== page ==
The fit of the pins in the base is very tight, so is possible that if you drop the rifle and the scope suffer the burden of the fall, that the pins will be upset or bended and the scope will be difficult or impossible to remove.
I like the first system better.
Juan C.
 

cy

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Unertl 4x scope mounted on a early Weatherby .270 for moonlight hunts. Unertl is amazingly bright in moonlight.

spotted a pack of wolves working the night. this was on Indian revervation land in Pawhuska Oklahoma.

unertl.JPG
 

sunspot

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I've had a TACM-III on my Mossburg 590 12ga for about 6 years. I've not had a lamp failure yet. I mounted the tape switch on the rear pistol grip.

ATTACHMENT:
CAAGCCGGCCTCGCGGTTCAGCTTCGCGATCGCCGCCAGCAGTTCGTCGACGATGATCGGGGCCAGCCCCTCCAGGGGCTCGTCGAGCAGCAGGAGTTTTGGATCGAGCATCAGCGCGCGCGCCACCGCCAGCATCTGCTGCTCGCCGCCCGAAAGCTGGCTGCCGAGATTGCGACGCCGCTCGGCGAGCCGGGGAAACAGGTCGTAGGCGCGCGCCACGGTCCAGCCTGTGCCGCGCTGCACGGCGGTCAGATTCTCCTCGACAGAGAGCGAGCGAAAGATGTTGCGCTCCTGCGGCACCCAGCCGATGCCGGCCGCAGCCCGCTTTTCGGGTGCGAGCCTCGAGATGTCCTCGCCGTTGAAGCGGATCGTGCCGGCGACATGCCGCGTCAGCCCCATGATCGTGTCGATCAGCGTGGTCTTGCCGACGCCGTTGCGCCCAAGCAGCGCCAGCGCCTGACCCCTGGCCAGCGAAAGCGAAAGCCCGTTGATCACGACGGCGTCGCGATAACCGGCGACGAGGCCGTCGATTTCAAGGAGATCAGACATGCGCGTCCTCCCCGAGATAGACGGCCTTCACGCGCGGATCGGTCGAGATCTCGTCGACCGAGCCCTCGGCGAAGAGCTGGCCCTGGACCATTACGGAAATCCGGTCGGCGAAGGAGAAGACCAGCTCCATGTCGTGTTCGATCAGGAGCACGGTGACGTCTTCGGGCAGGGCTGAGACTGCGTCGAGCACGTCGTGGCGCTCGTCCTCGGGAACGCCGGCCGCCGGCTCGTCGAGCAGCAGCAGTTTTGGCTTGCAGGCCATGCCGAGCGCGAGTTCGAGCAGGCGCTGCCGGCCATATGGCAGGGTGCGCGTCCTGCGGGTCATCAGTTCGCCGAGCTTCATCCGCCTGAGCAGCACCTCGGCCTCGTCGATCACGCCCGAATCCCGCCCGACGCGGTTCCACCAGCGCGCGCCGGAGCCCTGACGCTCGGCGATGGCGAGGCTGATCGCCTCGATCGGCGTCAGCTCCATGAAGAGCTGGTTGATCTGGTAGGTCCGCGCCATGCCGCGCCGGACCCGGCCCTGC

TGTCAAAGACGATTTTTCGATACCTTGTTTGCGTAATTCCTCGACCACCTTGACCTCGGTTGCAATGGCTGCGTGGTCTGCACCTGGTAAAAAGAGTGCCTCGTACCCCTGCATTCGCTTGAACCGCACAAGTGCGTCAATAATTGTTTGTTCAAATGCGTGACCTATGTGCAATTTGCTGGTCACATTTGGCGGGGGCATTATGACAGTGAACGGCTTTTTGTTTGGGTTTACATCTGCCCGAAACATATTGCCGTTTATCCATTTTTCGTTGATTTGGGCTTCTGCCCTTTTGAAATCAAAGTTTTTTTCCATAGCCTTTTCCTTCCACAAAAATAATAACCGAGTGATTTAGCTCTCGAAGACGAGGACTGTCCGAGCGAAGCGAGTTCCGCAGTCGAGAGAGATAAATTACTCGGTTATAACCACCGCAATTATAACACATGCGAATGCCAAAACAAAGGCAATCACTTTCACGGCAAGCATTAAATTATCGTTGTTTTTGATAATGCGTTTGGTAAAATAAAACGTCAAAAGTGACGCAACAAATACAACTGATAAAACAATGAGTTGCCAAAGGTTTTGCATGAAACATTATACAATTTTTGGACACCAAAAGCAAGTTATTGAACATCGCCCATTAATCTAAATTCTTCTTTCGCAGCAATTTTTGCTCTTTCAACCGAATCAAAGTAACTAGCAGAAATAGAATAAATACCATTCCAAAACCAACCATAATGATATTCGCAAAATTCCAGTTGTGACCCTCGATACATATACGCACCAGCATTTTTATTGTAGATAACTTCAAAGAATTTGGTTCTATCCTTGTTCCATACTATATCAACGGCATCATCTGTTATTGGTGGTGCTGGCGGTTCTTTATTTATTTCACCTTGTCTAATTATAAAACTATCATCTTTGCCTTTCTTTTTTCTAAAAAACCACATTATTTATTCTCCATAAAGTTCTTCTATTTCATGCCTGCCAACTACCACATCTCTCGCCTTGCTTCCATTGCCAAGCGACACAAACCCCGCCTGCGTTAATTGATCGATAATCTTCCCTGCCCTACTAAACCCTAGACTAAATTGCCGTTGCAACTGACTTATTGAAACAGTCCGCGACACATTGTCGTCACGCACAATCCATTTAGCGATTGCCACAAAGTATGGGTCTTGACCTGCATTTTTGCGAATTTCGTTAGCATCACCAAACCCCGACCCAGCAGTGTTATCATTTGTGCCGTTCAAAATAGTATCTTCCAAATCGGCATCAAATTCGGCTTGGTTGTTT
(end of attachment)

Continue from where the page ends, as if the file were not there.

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juancho

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Nice vintage Weatherby, possible made by Roy itself, most be in a FM Mauser Action, and most be a very early gun made probably in his garage, as older models have a different safety.
I advise to have the gun appraised if not for sale for insurance purposes, take it to the Weatherby shop, specially ask about that strange bolt oversize knob, it is only used in the Nordic Countrys for shooting with one finger mittons, could be a Custom ordered feature.
Cy, I would like to have been there to watch those wolves by the moonlight!! /ubbthreads/images/graemlins/smile.gif

But Cy, that old 32mm objetive scope will /ubbthreads/images/graemlins/blush.gif blush when in company of the big boys of today!!!